State University of New York Institute of Technology
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Five ways to cheat at baseball without using steroids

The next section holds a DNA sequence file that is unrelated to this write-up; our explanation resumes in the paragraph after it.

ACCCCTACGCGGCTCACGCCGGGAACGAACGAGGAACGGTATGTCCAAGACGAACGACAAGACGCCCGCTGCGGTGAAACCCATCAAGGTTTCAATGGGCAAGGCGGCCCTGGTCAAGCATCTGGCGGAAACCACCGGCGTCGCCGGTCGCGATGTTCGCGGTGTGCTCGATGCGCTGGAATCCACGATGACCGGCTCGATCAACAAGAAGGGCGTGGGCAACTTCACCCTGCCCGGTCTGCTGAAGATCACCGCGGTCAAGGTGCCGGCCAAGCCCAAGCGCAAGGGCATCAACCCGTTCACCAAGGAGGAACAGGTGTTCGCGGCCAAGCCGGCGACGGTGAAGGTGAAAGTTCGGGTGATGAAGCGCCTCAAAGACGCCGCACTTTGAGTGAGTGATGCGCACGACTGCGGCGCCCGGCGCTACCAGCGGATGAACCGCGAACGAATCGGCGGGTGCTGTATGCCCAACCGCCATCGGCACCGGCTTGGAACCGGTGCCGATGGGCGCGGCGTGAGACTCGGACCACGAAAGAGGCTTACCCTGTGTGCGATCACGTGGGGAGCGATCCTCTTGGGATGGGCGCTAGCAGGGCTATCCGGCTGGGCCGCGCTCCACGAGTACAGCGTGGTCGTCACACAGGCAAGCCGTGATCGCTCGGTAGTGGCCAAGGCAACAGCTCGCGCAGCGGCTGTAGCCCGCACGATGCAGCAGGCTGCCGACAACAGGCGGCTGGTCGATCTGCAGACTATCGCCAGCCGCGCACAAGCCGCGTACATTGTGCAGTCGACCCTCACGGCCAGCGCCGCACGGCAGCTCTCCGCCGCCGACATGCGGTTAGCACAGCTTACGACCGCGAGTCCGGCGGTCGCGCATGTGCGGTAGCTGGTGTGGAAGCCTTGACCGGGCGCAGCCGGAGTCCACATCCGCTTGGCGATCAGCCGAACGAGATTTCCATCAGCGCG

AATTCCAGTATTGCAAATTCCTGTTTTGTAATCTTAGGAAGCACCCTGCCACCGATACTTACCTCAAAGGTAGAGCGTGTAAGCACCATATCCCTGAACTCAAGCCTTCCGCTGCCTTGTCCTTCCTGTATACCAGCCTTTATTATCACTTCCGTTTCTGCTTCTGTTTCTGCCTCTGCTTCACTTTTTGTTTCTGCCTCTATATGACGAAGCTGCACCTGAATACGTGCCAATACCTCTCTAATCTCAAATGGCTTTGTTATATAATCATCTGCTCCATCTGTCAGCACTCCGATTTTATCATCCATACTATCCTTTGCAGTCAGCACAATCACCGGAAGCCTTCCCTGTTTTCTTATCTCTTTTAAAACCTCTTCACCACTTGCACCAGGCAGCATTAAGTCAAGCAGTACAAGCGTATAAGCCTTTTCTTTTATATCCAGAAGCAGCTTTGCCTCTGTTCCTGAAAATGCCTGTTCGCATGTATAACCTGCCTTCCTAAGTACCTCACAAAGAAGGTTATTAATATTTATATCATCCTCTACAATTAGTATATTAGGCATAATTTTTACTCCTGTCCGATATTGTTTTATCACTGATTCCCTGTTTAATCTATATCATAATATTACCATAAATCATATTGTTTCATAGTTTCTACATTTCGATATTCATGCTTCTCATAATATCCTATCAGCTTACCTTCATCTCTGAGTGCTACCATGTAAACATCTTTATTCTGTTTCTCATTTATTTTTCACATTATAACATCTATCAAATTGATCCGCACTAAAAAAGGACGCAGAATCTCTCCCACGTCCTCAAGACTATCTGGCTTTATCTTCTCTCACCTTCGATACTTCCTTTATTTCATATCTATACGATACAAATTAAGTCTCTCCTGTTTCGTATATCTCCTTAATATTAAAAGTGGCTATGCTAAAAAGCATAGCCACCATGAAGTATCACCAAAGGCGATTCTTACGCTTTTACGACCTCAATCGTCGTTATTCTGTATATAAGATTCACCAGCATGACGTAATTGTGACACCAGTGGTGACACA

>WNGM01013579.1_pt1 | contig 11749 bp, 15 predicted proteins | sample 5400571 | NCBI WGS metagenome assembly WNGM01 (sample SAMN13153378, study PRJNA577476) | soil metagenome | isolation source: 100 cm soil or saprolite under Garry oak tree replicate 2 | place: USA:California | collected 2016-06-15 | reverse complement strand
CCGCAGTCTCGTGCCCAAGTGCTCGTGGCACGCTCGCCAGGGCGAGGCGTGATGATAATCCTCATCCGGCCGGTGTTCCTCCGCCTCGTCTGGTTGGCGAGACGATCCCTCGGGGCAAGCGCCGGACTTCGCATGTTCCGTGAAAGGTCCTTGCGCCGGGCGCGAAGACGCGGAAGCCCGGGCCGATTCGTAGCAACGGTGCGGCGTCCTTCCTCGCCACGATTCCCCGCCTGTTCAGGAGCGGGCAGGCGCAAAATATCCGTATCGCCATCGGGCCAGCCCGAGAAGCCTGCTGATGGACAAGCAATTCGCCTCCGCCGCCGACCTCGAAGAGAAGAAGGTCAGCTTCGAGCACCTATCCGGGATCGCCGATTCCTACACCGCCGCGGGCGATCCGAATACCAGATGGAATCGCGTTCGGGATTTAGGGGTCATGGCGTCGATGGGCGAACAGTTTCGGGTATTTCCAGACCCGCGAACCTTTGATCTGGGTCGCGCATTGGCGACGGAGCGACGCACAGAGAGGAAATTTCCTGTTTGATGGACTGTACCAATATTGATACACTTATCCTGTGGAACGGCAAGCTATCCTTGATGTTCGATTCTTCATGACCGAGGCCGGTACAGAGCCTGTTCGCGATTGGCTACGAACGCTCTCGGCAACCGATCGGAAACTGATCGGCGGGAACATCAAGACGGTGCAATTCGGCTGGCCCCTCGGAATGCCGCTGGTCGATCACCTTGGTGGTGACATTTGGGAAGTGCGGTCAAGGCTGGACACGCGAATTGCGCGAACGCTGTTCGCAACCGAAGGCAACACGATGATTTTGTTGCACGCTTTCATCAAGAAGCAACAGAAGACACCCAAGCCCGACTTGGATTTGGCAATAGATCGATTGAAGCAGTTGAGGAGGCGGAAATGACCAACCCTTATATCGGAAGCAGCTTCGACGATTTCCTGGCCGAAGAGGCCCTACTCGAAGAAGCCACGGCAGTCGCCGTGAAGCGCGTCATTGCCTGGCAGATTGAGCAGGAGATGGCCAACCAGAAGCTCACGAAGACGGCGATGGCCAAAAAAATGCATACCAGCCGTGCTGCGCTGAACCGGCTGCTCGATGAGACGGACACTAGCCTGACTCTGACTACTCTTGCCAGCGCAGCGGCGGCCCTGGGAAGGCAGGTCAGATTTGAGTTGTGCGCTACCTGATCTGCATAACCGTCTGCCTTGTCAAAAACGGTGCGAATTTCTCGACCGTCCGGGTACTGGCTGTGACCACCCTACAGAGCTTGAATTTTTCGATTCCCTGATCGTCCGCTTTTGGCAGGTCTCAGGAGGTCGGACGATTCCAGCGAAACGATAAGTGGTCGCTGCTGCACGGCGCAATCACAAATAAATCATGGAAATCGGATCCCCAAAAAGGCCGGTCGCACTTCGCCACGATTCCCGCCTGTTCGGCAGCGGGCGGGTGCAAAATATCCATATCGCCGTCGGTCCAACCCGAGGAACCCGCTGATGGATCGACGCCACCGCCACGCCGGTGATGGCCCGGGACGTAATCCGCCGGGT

So, hey, who needs steroids? Creative ways to cheat are as old as the game itself. Here are five examples — some simply slippery, others more elaborate, and at least one that reads like something out of “Mission: Impossible.” Gaylord Perry was well-known for slicking up the ball to make it dive and curl. You name it, he used it: Vaseline, hair tonic, his own spit.His reputation was so established that Perry used it to mess with hitters’ minds.Before every pitch, even the legal ones, he went through such a series of contortions —running his fingers along the inside of his cap, behind his ears, down his sleeves — that he looked more like a sleight-of-hand magician or a mime than a pitcher.The irascible Cleveland Indians slugger Albert Belle had his bat confiscated on July 15, 1994, when the manager of the Chicago White Sox raised the possibility that it was corked.Corking a bat — hollowing out the business end and replacing the wood with material like cork or even ground-up superballs — makes the bat lighter and thus the hitter’s swing quicker.Say the words “pine tar” or the name “George Brett” to baseball fans, and they think of the greatest thermonuclear meltdown in the history of the game.On July 24, 1983, with his Kansas City Royals down 4-3 to the New York Yankees with two men out in the ninth inning, Brett hit a home run against Goose Gossage, putting the Royals ahead 5-4.Billy Martin, the Yankees manager, who elevated paranoia to an art form, called for an inspection of the bat. Using home plate as a ruler, the home plate umpire, Tim McClelland, found that Brett had pine tar too far up the handle.Pine tar helps hitters grip the bat, and Rule 1.10(c) specifies that it can’t go farther up the bat than 18 inches. Brett was called out. Final score: Yankees 4, Royals 3.


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